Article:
Health officers: New state plan ties Peninsula from advancing

The new Healthy Washington plan unveiled Tuesday by Gov. Jay Inslee will at least temporarily impede the progress of reopening businesses and activities on the North Olympic Peninsula, say local health officers.

Clallam and Jefferson counties, each performing relatively well in slowing the spread of COVID-19, will be tied to the pandemic fortunes of Kitsap County and poorly performing Mason County in what is defined as the Northwest Region beginning Monday.

“In the near term, what this guarantees is no region will be able to quickly move to Phase 2,” said Dr. Tom Locke, Jefferson County public health officer.

Each region will be required to meet four metrics to move from Phase 1 to Phase 2 of the new plan, which include a 10 percent decreasing trend in case rates, a 10 percent decrease in COVID-19 hospital administration rates; an ICU occupancy rate that’s less than 90 percent and a test positivity rate of less than 10 percent.

“If it was just Clallam and Jefferson counties, we could move to Phase 2 based on the metrics,” said Dr. Allison Berry Unthank, Clallam County public health officer.

“If it was just Clallam, Jefferson and Kitsap, we would be close to reaching Phase 2.

“Mason County is doing quite poorly,” she said. “Percent positivity of tests by state numbers is 16 percent, and their cases per 100,000 rate (for the previous two weeks) was over 300 through Jan. 3.”

Kitsap County, with a U.S. Census Bureau estimate of 271,473 residents, added 53 new cases Wednesday to bring its combined total to 4,059 since March.

Its rate of COVID-19 cases per 100,000 during the past 14 days is 168.3, a total that lags by five days to account for data completeness.

No percent positivity data is provided by Kitsap Public Health District.

The county also has seen 40 deaths attributed to COVID-19.

Mason County, with a population of 64,980, has seen 1,281 confirmed cases and 16 deaths from COVID-19 in total. A total of 170 cases have been confirmed in the last two weeks and the county’s rate of cases per 100,000 population is at 262 according to data provided Tuesday in the county’s last available update.

Unthank said she can understand “the concern and frustration” with being linked to Mason and Kitsap counties through the new state plan. It will mean another layer of responsibility is added to public health department duties.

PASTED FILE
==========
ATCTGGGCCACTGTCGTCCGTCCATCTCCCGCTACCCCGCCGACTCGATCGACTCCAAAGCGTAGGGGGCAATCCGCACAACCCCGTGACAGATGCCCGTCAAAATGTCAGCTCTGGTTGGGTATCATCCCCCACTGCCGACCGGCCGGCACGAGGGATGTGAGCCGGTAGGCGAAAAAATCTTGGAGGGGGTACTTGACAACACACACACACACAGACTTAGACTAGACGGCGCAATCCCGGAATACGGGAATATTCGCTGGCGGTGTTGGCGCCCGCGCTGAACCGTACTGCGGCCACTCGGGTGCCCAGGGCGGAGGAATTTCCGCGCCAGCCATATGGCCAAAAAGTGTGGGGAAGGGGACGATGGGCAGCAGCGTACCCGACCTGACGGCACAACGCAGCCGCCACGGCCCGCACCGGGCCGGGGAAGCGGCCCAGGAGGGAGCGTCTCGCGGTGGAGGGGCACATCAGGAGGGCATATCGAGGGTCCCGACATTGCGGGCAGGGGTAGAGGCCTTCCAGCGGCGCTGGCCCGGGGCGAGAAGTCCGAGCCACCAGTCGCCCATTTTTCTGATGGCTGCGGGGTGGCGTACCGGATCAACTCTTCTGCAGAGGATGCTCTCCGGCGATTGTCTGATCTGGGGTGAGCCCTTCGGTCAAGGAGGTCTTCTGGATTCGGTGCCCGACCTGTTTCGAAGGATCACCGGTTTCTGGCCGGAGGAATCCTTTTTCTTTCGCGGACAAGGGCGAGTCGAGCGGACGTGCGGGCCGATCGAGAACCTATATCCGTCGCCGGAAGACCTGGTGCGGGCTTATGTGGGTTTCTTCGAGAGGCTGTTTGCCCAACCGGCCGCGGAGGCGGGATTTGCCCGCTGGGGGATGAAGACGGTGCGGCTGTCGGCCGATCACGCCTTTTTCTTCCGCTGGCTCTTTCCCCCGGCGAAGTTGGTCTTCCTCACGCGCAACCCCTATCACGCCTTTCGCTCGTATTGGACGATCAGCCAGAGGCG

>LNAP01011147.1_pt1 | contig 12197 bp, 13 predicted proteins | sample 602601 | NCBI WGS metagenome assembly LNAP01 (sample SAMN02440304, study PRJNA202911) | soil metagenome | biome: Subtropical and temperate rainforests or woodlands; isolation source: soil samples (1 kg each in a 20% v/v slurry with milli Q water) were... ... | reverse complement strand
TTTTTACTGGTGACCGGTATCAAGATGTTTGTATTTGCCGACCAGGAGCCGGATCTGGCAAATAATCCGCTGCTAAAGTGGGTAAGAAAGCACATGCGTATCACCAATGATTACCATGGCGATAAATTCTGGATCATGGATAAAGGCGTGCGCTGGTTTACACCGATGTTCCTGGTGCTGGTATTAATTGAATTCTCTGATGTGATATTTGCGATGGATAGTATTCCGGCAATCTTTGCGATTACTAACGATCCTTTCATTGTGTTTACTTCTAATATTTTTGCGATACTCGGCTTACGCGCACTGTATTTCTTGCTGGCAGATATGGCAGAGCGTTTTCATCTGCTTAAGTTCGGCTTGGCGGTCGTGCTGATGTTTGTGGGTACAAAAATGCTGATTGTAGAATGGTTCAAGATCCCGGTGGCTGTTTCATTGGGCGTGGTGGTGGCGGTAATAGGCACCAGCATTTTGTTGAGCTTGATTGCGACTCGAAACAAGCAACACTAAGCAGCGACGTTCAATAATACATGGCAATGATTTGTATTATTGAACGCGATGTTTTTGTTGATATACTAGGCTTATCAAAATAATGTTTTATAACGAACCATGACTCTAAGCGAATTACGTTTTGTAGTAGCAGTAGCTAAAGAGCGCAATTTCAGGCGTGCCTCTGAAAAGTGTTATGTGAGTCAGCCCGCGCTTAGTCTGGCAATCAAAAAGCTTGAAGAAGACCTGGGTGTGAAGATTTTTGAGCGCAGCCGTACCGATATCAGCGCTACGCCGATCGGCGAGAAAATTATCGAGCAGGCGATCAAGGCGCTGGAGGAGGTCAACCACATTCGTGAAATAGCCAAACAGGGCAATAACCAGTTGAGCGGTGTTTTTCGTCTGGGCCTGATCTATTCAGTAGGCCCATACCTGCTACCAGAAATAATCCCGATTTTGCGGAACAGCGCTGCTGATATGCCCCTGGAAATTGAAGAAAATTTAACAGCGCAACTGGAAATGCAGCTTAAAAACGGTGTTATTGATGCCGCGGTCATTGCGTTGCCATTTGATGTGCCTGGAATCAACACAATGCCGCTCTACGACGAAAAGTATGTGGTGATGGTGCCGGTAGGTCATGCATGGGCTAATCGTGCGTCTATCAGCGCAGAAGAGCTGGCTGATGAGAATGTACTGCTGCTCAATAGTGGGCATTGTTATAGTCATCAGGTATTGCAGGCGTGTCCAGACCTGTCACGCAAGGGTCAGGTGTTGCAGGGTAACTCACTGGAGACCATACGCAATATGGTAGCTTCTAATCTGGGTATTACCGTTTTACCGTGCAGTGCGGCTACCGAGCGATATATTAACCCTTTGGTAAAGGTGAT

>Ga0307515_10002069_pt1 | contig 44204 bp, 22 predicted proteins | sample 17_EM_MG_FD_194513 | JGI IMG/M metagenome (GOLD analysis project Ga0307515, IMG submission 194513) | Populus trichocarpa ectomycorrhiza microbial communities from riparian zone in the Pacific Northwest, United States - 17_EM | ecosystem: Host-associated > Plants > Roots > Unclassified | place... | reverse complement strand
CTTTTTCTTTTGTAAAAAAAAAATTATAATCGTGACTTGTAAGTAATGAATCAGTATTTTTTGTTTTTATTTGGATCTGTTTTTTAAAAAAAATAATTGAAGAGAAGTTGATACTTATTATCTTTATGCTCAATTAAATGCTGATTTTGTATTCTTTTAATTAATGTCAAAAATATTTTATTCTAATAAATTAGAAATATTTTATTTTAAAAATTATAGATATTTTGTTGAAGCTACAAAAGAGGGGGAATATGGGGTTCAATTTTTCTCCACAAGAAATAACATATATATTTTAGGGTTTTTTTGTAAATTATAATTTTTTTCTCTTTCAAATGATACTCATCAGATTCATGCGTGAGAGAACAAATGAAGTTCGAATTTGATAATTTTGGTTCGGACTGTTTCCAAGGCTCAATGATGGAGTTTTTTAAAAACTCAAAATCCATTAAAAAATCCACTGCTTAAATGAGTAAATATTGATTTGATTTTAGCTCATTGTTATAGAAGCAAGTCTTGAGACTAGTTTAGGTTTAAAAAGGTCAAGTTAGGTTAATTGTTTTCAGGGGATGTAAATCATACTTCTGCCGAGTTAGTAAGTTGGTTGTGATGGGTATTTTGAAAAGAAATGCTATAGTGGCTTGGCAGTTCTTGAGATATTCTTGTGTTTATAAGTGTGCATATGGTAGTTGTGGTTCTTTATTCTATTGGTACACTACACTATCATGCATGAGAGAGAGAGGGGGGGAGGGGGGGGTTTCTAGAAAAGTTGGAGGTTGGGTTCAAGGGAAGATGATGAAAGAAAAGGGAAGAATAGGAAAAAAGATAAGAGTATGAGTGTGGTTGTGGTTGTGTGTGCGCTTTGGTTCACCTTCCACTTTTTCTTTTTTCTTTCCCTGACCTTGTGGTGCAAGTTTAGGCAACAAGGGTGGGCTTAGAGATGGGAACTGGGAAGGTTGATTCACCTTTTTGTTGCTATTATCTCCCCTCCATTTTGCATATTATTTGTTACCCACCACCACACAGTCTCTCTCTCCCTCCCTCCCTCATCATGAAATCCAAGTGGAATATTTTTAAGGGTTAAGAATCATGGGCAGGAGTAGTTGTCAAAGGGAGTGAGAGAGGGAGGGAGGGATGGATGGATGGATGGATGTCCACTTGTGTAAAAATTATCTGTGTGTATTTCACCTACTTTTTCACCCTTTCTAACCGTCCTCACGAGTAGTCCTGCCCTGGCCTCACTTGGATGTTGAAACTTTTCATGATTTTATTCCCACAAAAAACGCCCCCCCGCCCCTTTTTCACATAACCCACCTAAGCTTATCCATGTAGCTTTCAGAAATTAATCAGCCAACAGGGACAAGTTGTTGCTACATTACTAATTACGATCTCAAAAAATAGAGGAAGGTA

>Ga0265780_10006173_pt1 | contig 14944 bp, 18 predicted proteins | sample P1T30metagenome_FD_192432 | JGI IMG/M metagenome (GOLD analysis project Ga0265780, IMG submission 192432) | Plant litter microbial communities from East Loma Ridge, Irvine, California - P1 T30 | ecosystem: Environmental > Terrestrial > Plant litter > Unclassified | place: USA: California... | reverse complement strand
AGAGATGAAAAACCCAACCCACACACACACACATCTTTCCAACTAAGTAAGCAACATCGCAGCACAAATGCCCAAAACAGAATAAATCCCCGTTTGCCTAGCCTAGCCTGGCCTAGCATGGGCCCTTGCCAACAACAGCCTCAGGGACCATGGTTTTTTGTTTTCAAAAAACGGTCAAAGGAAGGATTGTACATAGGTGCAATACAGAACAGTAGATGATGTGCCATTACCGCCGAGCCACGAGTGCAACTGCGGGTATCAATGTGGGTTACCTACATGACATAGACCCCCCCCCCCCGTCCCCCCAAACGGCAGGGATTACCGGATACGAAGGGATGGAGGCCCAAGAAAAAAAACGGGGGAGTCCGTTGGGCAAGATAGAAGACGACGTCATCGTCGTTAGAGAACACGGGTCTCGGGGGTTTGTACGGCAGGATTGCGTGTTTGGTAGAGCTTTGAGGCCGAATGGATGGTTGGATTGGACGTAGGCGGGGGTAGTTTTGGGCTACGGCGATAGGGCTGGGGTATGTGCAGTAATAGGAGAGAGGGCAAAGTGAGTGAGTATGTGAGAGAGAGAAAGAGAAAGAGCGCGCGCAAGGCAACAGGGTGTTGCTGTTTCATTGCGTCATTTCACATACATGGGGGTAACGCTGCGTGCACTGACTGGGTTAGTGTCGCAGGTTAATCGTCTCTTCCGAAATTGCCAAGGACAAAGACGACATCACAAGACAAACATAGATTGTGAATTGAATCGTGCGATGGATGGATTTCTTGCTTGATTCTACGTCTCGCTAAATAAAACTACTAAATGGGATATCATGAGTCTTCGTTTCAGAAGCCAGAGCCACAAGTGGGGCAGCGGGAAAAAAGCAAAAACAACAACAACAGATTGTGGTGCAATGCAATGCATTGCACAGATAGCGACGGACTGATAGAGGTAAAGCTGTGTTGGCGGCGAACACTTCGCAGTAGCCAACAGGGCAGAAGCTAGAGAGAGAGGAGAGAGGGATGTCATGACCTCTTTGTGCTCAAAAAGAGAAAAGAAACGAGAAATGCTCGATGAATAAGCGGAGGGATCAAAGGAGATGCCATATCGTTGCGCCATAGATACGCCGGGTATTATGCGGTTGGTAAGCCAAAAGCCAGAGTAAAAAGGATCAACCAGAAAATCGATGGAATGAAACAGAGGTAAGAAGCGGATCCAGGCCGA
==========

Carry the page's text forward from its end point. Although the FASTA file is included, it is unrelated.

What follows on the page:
“We coordinate with Kitsap already, and now we will expand to Mason County to see how they can move their numbers in a positive direction,” she said.

Locke said the regional system is likely intended to slow movement between counties with lower virus transmission and those with increased rates.

“That was the intent from the governor’s office to account for the regionalized spread, but the problems are the lines they draw on the map do not reflect the local conditions, necessarily,” Locke said.

“The thing that makes the least sense is adding Mason County. We have connections within these three counties (Clallam, Jefferson and Kitsap), especially with medical care.”

Case counts

Clallam County added three new cases Wednesday to bring its total to 776 since March, with all but 51 cases considered recovered. One case remains hospitalized.

Unthank confirmed that none of Wednesday’s new cases are connected to Olympic Medical Center, which reported two COVID-19 cases Tuesday, or the unnamed area long-term care facility, which has seen a total of 19 connected cases through Monday.

Unthank has previously said she will not identify a location unless it becomes difficult to trace contacts of cases associated with the outbreak.

Jefferson County added four cases Wednesday, and a late Tuesday case pushed the total number to 241 since March, with 195 recovered and two currently hospitalized.

“We are mostly seeing cases who were infected during the holiday period and are becoming symptomatic now,” Locke said.

“One of these cases is a household contact of an earlier case. Two were from out-of-county testing, but I don’t have any of the specifics about their exposure.”

1B priority

Unthank also discussed the announcement of those eligible to receive COVID-19 vaccinations in the state’s 1B designation.

“1B has been announced as people over the age of 70 and people over the age of 50 who live in a multigenerational household,” Unthank said.

“For those over 50, that means they live with an older relative or take care of children. It also would cover people who are caregivers for a single person. If you are a home health care worker taking care of multiple patients, you would be in the 1A designation.”

Locke likes the age range but had some qualms about the multigenerational household component.

“Seventy or over is a nice clean category that’s easy to implement,” he said.

“We have some concerns about the multigenerational household consideration … It’s easy to know a person’s age, but a person’s living conditions, that’s not something we put in medical records, so it will be mostly on the honor system.”

Locke said the 1B designation will cover a large chunk of Jefferson County’s population.

“When Jefferson Healthcare gets another shipment from Pfizer, that will be the green light to move into the first tier of 1B with a focus on people over the age of 70,” Locke said. “We are thinking that group over the age of 70 is at least 4,000 people in Jefferson County.”

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